Stop Working on Shit Code
Do you work on old, shitty code? Does it stink? Each time you have to work on that same file that drives you nuts, does it make you question your sanity?
In my day job, if there’s something that’ll bring tears to a developer’s eyes, it’s being given a story to work on that involves touching a 6~7 year old file called
sales.php. This file is a monstrous 7000+ lines long and is a gigantic state machine that is confusing and highly prone to malfunction. It also loosely forms the “C” and the “V” of a fairly broken MVC structure. To make matters worse, over the years, there have been ~10 different developers ‘work’ on it and it’s a delicate debacle of different coding styles, motivations and business desires.
Every developer who has ever had the misfortune of working with this file (and the rest of the broken MVC) has always cried out that the whole system needs rewriting (and rightly so), but it’s hard to sell that to the business when it’ll a) take ages, b) probably take longer than that, c) in the meantime, they get no new features and d) will, once completed, probably be just as bad as the old one (and hey presto, it’s now outdated too). I was talking to a colleague about this the other week and came to a realisation about it.
Stop working on shit code! We’re better than that. After working with this software for 3 years, I can’t say that I’m proud of the work I’ve done there (my colleague was 6 years - he couldn’t either) - I’ve just continued the legacy of bad code because the barrier to change was too high. If you can’t be proud of your work, then when you look back on it later, you’ll realise you’ve wasted your time (and your company’s). As of that day, my new work ethos is centred around pride.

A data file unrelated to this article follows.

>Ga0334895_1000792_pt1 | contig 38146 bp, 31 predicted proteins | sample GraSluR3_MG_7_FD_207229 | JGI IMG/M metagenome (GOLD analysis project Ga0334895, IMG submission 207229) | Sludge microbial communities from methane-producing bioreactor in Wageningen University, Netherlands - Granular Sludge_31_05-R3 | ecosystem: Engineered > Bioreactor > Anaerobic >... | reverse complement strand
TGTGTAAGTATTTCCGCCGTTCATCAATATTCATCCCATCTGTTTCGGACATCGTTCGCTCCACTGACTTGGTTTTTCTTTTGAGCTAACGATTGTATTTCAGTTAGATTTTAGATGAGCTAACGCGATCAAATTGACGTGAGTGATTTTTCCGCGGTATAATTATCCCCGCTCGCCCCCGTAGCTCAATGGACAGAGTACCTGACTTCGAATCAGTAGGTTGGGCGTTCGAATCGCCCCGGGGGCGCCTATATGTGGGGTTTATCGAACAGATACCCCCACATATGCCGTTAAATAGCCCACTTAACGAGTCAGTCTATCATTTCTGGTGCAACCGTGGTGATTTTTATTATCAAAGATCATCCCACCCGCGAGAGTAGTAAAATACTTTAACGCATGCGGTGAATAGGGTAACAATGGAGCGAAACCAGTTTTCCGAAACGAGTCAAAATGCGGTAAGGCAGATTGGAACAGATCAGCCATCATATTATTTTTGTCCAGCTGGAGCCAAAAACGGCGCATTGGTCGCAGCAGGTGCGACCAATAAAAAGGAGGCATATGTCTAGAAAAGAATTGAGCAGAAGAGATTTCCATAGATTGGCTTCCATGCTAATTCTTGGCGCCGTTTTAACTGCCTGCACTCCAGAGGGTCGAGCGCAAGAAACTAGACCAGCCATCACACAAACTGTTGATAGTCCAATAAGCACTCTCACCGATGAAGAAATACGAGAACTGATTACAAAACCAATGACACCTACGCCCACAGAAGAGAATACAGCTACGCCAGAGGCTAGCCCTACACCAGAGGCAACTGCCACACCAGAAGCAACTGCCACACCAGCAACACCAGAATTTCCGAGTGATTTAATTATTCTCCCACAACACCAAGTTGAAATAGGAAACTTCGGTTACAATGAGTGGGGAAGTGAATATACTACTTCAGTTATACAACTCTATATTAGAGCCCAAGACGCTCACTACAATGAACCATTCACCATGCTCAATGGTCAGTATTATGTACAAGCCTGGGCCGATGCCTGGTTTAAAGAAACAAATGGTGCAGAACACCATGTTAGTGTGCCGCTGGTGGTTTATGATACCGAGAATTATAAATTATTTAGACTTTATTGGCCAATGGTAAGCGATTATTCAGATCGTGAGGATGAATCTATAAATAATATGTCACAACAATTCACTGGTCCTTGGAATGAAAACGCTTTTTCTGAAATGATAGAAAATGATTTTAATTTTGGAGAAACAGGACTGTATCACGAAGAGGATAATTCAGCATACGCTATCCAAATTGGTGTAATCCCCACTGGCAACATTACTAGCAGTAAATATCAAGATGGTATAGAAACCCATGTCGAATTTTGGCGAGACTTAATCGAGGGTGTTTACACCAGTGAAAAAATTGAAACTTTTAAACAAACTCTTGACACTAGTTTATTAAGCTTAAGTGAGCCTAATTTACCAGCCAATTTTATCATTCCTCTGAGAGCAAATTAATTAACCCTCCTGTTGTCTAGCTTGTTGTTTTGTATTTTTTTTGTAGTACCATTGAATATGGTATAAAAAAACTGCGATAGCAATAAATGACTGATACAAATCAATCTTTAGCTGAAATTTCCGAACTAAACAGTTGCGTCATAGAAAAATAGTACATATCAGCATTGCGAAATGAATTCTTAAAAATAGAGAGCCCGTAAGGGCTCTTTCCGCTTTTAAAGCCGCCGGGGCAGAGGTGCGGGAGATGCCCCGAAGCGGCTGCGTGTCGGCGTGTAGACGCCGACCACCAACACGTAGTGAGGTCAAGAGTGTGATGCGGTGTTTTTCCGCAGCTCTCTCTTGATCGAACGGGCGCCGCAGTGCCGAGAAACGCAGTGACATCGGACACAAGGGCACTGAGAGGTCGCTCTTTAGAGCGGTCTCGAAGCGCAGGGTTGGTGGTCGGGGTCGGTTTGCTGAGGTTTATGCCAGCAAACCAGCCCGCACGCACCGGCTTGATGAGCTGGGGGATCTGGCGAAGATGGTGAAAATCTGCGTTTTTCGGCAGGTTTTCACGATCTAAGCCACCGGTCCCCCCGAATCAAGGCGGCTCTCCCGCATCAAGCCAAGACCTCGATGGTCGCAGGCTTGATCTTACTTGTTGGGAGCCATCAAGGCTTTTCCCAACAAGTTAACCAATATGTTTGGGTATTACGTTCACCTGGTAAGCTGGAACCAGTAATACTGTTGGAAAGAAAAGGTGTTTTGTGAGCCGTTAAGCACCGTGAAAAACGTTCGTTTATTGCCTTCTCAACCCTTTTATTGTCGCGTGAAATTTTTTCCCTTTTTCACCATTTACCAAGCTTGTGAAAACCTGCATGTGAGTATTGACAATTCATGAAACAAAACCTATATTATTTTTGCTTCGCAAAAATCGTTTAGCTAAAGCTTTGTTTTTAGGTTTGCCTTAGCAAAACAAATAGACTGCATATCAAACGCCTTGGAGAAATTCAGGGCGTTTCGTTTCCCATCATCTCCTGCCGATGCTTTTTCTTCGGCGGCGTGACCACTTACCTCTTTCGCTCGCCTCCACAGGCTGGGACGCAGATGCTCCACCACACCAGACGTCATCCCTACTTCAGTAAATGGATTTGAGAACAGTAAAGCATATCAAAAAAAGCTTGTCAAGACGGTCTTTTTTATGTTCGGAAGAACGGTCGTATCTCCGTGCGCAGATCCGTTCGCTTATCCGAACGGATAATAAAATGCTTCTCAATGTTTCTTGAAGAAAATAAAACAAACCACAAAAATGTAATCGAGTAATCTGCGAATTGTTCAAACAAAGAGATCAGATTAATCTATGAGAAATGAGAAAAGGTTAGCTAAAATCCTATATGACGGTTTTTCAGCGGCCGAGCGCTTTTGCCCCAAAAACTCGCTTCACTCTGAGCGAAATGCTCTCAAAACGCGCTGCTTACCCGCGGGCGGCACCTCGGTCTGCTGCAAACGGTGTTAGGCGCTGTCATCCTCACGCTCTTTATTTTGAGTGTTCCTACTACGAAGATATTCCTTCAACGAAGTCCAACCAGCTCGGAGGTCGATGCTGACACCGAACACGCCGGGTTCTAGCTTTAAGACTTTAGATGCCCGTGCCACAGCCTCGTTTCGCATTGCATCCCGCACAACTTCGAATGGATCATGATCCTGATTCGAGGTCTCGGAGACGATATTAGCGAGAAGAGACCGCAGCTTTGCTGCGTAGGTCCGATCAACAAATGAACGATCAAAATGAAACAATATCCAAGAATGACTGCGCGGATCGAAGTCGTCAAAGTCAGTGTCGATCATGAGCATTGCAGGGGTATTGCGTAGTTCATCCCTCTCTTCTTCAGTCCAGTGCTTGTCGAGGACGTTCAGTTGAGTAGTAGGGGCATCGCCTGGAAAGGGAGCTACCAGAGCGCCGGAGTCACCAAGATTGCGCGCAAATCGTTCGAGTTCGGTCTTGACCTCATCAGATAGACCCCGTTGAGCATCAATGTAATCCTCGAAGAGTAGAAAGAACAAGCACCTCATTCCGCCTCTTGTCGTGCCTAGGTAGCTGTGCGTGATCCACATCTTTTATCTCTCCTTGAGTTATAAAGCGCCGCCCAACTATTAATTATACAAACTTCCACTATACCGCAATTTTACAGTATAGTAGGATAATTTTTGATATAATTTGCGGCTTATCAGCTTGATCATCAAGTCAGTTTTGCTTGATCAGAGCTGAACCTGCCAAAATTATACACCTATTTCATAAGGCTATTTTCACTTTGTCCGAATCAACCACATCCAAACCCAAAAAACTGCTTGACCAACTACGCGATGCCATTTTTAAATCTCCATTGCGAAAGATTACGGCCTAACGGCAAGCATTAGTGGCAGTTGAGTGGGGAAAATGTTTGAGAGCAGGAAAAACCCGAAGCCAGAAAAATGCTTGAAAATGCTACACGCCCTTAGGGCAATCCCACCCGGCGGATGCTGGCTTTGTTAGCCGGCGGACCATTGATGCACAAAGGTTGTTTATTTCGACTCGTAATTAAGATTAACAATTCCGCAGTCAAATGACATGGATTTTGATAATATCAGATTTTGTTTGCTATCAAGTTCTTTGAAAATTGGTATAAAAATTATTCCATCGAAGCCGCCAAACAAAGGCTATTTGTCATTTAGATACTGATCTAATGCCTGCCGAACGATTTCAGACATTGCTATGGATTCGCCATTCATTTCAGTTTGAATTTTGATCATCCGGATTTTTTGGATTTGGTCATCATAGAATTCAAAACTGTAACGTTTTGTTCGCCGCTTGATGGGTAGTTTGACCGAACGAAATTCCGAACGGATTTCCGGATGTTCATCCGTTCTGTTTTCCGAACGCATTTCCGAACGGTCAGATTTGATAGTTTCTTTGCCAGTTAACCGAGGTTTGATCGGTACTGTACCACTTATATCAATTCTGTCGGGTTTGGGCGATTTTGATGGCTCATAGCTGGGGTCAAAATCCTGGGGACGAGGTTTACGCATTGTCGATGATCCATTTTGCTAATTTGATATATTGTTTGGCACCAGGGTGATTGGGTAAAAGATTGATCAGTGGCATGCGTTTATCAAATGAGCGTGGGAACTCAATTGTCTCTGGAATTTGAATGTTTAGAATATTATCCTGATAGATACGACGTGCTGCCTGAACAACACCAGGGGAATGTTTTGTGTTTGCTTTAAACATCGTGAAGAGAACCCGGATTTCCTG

- As I commit each changeset, I want to be able to say I’m proud of the code I’m committing.
- I respect my colleagues as professionals and friends. When they peer review my work, I don’t want them to think “Wow, what a lame way to do that” or “wouldn’t it be great if he did ‘xyz’?”. If they do think I’ve done something poorly, I want them to call me out on it. If they know some smarter way to do it, teach me. If I’ve left a debugging line in or a dodgy comment, make me fix it.
- Conversely, when I peer review my colleague’s work, I want to know that what I’m seeing is their best solution to the problem and that they are proud of the work they’re showing me. I will tell them if I think it stinks and explain why.
I’m not saying each commit has to revolutionise the world or rewrite the whole system, but the state of the system should ‘smell’ better after each commit than before. Not smell the same, and definitely not smell worse. Working on some new calculation inside a 7000 line class? Refactor that calculation out in a sensible way. Suddenly that stinky old class is only 6900 lines of crap. I’d say that smells a little better.
Go home at the end of the day being able to say ”I’m proud of what I did here”.